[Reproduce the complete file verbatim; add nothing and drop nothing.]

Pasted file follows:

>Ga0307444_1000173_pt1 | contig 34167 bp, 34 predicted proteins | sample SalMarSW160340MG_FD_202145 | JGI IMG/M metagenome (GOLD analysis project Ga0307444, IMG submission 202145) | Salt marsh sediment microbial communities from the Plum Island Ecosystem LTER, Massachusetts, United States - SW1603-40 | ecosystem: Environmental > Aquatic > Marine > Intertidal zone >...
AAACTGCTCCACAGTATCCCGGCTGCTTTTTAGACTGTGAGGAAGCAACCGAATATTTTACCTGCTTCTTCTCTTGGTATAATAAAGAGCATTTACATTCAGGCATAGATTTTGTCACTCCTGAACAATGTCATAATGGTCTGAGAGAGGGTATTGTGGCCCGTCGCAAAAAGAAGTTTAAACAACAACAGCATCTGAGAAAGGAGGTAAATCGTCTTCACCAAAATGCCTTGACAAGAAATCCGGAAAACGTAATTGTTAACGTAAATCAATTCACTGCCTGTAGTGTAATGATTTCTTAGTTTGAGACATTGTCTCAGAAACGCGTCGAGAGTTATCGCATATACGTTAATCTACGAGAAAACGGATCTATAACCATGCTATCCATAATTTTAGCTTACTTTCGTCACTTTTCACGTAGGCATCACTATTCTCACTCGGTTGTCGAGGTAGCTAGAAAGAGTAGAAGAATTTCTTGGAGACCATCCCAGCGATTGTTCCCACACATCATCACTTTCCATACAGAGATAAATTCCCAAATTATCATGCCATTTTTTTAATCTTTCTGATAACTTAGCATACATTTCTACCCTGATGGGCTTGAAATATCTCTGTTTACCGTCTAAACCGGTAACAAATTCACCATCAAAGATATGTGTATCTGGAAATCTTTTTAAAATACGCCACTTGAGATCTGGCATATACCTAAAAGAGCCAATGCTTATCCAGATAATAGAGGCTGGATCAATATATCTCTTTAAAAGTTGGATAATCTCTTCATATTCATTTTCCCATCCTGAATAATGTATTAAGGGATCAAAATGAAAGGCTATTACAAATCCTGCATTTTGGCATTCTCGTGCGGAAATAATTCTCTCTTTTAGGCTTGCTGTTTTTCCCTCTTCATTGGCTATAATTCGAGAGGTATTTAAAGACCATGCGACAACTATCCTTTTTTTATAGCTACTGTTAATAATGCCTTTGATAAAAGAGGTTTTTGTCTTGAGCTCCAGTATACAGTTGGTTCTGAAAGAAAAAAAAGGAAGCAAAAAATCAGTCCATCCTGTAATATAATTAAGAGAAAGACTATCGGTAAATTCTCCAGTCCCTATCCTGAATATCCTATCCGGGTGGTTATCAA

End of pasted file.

>Ga0307444_1000173_pt1 | contig 34167 bp, 34 predicted proteins | sample SalMarSW160340MG_FD_202145 | JGI IMG/M metagenome (GOLD analysis project Ga0307444, IMG submission 202145) | Salt marsh sediment microbial communities from the Plum Island Ecosystem LTER, Massachusetts, United States - SW1603-40 | ecosystem: Environmental > Aquatic > Marine > Intertidal zone >...
AAACTGCTCCACAGTATCCCGGCTGCTTTTTAGACTGTGAGGAAGCAACCGAATATTTTACCTGCTTCTTCTCTTGGTATAATAAAGAGCATTTACATTCAGGCATAGATTTTGTCACTCCTGAACAATGTCATAATGGTCTGAGAGAGGGTATTGTGGCCCGTCGCAAAAAGAAGTTTAAACAACAACAGCATCTGAGAAAGGAGGTAAATCGTCTTCACCAAAATGCCTTGACAAGAAATCCGGAAAACGTAATTGTTAACGTAAATCAATTCACTGCCTGTAGTGTAATGATTTCTTAGTTTGAGACATTGTCTCAGAAACGCGTCGAGAGTTATCGCATATACGTTAATCTACGAGAAAACGGATCTATAACCATGCTATCCATAATTTTAGCTTACTTTCGTCACTTTTCACGTAGGCATCACTATTCTCACTCGGTTGTCGAGGTAGCTAGAAAGAGTAGAAGAATTTCTTGGAGACCATCCCAGCGATTGTTCCCACACATCATCACTTTCCATACAGAGATAAATTCCCAAATTATCATGCCATTTTTTTAATCTTTCTGATAACTTAGCATACATTTCTACCCTGATGGGCTTGAAATATCTCTGTTTACCGTCTAAACCGGTAACAAATTCACCATCAAAGATATGTGTATCTGGAAATCTTTTTAAAATACGCCACTTGAGATCTGGCATATACCTAAAAGAGCCAATGCTTATCCAGATAATAGAGGCTGGATCAATATATCTCTTTAAAAGTTGGATAATCTCTTCATATTCATTTTCCCATCCTGAATAATGTATTAAGGGATCAAAATGAAAGGCTATTACAAATCCTGCATTTTGGCATTCTCGTGCGGAAATAATTCTCTCTTTTAGGCTTGCTGTTTTTCCCTCTTCATTGGCTATAATTCGAGAGGTATTTAAAGACCATGCGACAACTATCCTTTTTTTATAGCTACTGTTAATAATGCCTTTGATAAAAGAGGTTTTTGTCTTGAGCTCCAGTATACAGTTGGTTCTGAAAGAAAAAAAAGGAAGCAAAAAATCAGTCCATCCTGTAATATAATTAAGAGAAAGACTATCGGTAAATTCTCCAGTCCCTATCCTGAATATCCTATCCGGGTGGTTATCAA